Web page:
Teaching Empathy

Part II: Empathy

How do you define empathy? I mean, really, take a second and try to put words to it. When I first sat down and tried to define empathy, the first thing I felt was an emotion. I know what empathy feels like, but a definition with words took a little more thought. After doing some research and reflection, this is the definition I settled on:

“Empathy is the ability to imagine a situation that another person is experiencing as if it is happening to you.”

Ok, so now we have a definition, but how do we help our students apply meaning to that definition? How do we help them to generate that feeling that we feel when think about empathy? How do we teach them WHY it is important to be empathetic in the first place?

These are the steps I use to answer those questions:

  1. Like we discussed in Part One, we first start by teaching about emotions, particularly the more complex emotions. (If you want to read more about teaching complex emotions click here.) However, since we already talked about emotions, lets focus our thoughts on the next steps.
  2. I always enjoy trying to find an engaging activity to introduce a new skill. To introduce empathy, I might do this using a video. The Disney Pixar Shorts are a really good way to do this. There is not much distracting dialogue, so you can really take the time to emphasize the characters and how their body language gives you a clue as to how they might be feeling. If time allows, I would allow my students to watch the video through once in its entirety to absorb the message. Then, we would go back and pause the video to discuss each new emotion. If you have already been practicing emotions, hopefully your students will be doing well with this.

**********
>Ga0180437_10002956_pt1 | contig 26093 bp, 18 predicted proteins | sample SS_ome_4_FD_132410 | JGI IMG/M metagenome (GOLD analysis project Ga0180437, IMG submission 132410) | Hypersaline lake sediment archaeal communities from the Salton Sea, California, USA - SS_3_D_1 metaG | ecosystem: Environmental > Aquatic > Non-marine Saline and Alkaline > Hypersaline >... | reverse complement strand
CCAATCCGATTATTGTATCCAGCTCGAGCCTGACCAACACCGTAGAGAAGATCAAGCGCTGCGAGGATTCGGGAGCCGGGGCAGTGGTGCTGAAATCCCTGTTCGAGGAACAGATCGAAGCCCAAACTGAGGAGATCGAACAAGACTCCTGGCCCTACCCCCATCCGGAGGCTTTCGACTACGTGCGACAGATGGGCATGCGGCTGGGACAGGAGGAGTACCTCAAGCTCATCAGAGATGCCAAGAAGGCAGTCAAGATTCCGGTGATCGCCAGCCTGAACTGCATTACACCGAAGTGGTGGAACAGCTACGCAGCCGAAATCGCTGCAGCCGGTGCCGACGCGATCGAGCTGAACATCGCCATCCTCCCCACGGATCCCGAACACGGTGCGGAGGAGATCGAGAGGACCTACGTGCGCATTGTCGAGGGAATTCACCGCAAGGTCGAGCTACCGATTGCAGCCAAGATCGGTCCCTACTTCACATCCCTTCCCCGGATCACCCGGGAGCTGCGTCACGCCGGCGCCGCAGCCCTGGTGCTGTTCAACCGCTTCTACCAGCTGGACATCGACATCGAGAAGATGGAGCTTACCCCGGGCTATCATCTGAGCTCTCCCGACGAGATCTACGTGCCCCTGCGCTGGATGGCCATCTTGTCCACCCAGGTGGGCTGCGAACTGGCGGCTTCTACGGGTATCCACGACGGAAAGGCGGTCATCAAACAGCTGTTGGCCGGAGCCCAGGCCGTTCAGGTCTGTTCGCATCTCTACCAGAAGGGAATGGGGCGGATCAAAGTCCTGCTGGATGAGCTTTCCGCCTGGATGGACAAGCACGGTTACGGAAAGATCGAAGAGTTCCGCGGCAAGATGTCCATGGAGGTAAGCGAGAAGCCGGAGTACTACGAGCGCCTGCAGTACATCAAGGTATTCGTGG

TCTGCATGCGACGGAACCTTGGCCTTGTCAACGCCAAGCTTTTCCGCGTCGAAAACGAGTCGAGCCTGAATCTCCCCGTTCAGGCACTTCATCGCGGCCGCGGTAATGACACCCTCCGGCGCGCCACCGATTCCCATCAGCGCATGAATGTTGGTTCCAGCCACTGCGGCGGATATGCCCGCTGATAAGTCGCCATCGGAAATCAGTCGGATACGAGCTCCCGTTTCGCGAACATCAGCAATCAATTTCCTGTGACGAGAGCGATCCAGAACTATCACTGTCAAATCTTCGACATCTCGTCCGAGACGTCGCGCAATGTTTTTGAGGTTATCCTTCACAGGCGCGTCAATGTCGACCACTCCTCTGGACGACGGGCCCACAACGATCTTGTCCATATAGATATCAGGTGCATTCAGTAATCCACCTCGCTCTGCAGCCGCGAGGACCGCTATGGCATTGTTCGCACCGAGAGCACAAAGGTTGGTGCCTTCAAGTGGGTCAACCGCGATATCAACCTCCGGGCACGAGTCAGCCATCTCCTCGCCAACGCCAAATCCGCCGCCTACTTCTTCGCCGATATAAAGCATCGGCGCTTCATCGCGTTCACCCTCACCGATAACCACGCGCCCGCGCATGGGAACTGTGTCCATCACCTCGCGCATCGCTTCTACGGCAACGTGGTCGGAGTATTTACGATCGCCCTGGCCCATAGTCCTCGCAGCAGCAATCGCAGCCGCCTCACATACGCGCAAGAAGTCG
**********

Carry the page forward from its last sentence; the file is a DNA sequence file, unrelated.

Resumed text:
3. If you have been working on emotions using my strategies, then you know that first we need to focus on teaching our students to identify their own emotions. After our students can identify their own emotions, we begin practicing taking someone else’s perspective and imagining how a situation might make the other person feel. This is the beginning of teaching someone to be empathetic.
  4. But we don’t just want our students to understand empathy, we want our students to actually express empathy! Expression of empathy is what develops friendships and inclusion in social situations. I teach this by giving my students a list of scenarios. An example scenario might be “What would you want someone to do or say for you if you were hurt or sick?” We could talk about how we like it when someone asks if we aren’t feeling well, or that we appreciate it when someone makes us a special food or gives us a hug when we are sad.
  5. Once we have talked about what we like others to do or say when we are experiencing a particular feeling or emotion, we make a plan regarding what we could say or do to express empathy when we observe someone else experiencing that feeling or emotion. I will give you a hint…it’s probably the same answer! If we go back to the feeling sick example, we would express empathy by asking someone “Are you feeling ok?” or by making special cookies to give to the person who isn’t feeling well.
  6. Drill and practice. Challenge your students to generate ways they could express empathy when they see others experiencing a feeling or emotion.

If you would like to learn more about teaching empathy and complex emotions, check out my resource Empathy and Emotions Activities. This resource contains activities that will help you teach complex emotions and empathy using the strategies outlined in this post.

I hope this post gave you a new perspective on teaching empathy and emotions to your students with social language disorders. If you have any other tips or strategies, please leave them in the comments below so everyone can learn something new!

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